Maritime Forum

Maritime Forum Themes


"Seafood: Innovation and transformation beyond the imagination " (2.5)

Event date:
21/05/2010 - 09:00 to 13:00
Table of Contents

    This workshop aims to enforce the importance of innovation as a key factor of competitiveness in the fishing and aquaculture sector. It is proposed to emphasise seafood transformation: fourth and fifth range products, and catering.  


    P R O G R A M  M E

    Friday 21, 09:00-13:00

    Room: Teatro Sala Casona (Laboral)


    CHAIR: Arturo González (General Director of Fundación Innovamar)

    OPENING: Aurora de Blas (Deputy Director General of Fisheries Economics)




    “Marine production: its future contribution to food development”

    Societies need food, and fast-paced development means they increasingly need it in a stable, semiprocessed or processed form, to provide for the needs of a global market. Sea products, present and future, which enjoy great popularity in many cultures, have strengthened their position thanks to their nutritional qualities. The industry that generates these products needs to brace itself for the challenges ahead in two key areas: the balance between primary production and sustainability on the one hand, and transformational production on the other. Work in these two areas must be coordinated and oriented to making innovative headway along the lines set out by the OECD, ie innovation is not just products and technology. It also implies new raw materials, internal strategies and marketing techniques. Any organisation seeking to innovate must open up to the market of the real world and new ideas.



    “Innovation and creativity in fisheries and aquaculture products”

    In the last ten years, capital and material assets were the key elements for production. Technology was available “key in hand” and assured business success. This is how the industrial society was shaped. Today we have a knowledge-based society, driven by the intensive implementation of knowledge. We thus face hitherto unknown challenges and opportunities, with real possibilities for the use of scientific and technological knowledge to become more differentiated and enhance our competitiveness. In today’s dynamic markets, where the average life of products has been significantly shortened, companies are forced to act quickly if they intend to survive. Their response must necessarily be based on creativity, and creative strategies are a must in any real-life situation. We have no alternative but to react, and innovation is the right way to go.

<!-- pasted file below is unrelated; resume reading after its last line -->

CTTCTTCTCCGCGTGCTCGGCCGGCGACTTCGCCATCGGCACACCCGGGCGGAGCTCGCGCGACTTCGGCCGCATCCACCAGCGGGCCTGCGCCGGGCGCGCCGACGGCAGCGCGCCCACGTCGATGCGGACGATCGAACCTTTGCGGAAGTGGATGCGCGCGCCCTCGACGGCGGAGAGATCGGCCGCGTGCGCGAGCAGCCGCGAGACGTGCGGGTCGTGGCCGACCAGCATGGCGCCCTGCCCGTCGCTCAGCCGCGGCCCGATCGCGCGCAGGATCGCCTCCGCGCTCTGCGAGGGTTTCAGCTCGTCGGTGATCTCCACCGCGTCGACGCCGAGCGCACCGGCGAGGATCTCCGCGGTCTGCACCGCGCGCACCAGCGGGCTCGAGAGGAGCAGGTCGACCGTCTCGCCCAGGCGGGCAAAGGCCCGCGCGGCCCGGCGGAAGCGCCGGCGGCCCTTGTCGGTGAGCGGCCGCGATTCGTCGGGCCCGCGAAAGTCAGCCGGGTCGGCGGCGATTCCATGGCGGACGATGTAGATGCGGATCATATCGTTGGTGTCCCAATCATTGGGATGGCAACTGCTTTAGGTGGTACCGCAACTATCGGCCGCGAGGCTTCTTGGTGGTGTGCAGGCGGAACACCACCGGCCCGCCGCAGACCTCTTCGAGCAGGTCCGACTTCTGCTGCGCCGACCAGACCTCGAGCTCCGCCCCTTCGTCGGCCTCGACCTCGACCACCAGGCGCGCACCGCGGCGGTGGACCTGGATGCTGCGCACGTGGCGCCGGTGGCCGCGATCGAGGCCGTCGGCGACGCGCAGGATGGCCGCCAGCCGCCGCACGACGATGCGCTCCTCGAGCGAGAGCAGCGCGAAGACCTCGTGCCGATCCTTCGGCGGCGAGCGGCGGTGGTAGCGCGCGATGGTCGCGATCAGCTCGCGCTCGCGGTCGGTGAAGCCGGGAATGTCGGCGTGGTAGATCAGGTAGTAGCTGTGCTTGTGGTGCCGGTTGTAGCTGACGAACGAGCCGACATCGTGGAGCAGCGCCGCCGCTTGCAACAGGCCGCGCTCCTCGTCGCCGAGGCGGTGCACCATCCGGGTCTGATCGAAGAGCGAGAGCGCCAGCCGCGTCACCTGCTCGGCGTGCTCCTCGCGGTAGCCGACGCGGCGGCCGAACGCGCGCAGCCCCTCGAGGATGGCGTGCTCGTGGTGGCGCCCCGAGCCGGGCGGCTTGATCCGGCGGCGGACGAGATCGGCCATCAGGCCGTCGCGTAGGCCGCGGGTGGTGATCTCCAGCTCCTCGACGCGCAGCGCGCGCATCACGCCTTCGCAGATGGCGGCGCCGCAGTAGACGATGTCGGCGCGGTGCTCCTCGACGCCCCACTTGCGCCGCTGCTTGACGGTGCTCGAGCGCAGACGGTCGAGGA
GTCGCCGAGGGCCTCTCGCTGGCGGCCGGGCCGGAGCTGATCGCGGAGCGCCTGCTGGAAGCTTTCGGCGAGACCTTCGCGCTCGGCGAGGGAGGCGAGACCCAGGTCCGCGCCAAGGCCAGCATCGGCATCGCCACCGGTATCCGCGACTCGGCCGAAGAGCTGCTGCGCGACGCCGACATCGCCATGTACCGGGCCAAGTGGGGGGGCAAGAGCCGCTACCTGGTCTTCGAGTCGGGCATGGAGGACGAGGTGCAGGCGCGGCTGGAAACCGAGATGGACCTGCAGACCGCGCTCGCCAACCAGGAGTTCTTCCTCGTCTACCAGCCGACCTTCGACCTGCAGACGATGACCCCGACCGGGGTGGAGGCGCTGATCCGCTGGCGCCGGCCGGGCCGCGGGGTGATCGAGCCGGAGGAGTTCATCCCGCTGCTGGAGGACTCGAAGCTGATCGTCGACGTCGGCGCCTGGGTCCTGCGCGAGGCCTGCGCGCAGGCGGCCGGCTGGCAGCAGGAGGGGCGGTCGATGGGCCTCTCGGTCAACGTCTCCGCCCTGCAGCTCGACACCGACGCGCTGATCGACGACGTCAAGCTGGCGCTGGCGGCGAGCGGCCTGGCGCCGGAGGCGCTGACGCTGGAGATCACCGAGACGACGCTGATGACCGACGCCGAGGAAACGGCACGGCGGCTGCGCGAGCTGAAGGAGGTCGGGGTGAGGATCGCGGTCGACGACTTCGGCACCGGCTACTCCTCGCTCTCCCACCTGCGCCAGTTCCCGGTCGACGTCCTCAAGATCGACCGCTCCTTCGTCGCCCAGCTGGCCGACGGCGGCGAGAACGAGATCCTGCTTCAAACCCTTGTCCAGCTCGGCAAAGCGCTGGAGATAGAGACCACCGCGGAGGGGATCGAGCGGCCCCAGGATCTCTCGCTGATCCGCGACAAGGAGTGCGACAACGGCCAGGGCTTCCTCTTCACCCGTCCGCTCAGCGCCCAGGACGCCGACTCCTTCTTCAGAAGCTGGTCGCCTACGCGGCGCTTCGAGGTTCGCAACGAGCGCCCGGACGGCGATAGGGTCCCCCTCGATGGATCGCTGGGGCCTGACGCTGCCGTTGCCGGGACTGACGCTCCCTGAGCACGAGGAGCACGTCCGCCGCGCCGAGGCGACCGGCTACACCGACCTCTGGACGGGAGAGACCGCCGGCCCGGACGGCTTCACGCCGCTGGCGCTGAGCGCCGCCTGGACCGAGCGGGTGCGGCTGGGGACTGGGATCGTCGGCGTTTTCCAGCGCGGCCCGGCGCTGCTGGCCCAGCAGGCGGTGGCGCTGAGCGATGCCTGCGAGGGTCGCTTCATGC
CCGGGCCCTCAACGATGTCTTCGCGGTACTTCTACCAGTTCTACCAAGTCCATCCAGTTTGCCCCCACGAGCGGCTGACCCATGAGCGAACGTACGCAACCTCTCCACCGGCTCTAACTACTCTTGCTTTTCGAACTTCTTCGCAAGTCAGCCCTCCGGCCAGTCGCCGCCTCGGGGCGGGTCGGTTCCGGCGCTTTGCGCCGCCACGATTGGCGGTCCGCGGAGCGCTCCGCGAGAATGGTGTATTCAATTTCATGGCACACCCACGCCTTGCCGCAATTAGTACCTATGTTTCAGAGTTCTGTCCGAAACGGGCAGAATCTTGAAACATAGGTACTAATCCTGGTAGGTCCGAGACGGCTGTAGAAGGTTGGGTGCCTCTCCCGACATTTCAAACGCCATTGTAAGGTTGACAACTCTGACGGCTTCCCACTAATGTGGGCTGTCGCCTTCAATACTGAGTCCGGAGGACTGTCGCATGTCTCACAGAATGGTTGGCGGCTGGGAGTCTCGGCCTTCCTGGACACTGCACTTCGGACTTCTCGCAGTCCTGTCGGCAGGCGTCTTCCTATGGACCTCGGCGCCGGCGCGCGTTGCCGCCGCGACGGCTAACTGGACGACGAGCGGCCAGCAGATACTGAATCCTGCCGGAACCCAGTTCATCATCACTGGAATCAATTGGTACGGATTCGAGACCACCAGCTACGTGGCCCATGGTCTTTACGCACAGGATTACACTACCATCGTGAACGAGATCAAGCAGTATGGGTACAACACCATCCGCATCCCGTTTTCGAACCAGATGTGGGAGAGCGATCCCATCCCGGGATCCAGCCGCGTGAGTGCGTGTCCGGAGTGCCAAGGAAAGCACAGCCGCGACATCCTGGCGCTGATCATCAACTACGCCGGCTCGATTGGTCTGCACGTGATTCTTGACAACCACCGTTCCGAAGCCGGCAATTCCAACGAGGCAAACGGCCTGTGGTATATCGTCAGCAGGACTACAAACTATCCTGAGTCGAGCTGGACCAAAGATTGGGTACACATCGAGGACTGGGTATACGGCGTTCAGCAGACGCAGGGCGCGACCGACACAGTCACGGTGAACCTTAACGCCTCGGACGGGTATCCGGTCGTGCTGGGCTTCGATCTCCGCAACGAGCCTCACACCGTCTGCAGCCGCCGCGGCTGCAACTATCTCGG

“Open innovation"

    Businesses in the food industry are currently seeing a reduction in their competitive advantage, stemming from the fact that their main suppliers have turned their services into a commodity, which becomes rapidly shared with competitors. The major risk is losing control of the value chain of knowledge. The industry must draw on the concept of open innovation to establish strategic partnerships that will enable all the know-how to be used by stakeholders in the development of new processes and products.



    “Gastronomy of the sea"

    Sea cuisine has always been one of the great pillars of Spanish gastronomical culture. Ever since the 17th century, cuisine treaties have advocated a mild treatment of the best fish and seafood as the best way to preserve their taste. In modern times, traditional recipes and the creative formulations of master chefs are a rich source of ideas for healty eating enthusiasts and cooking fans.



    “Gourmet by-products: from the imagination to the dinner table"

    One way of utilising the by-products of fish flesh or the flesh of non-marketable species is by making use of processes that re-structure fish flesh, once removed from the bone structure. Thus, products with attractive textures and appearances are obtained. These processes include cold gelling through use of ingredients and thermal gelling of minced flesh or surimi. In this lecture, Javier Borderías will be explaining how the technology works and showing some examples of products prepared in his laboratory.



    “Innovation is no longer innovative"

    We are in the “age of innovation”. In times of crisis, Europe holds on to this word like a shipwrecked seafarer to a floating plank. Most companies are aware that they need to be innovative if they are to survive in today’s competitive, fast-moving, global economic environment. But if we all innovate, innovation ceases to be innovative. Instead of setting us apart from our competitors, it becomes an obligation for business survival. Innovation implies a far-reaching change in corporate values and behaviour, which is only effective if it is adopted in a swift and constant manner. This is a complex process that does not assure success, although in most cases it is worth the effort. The key lies in knowing which steps to take, how to encourage creativity, and which organisational measures need to be adopted in order to realise and channel the full potential of the innovating spirit.   


    LEAD: Elena Calzado Roldán

    Fisheries and Acuaculture Division, Fundación INNOVAMAR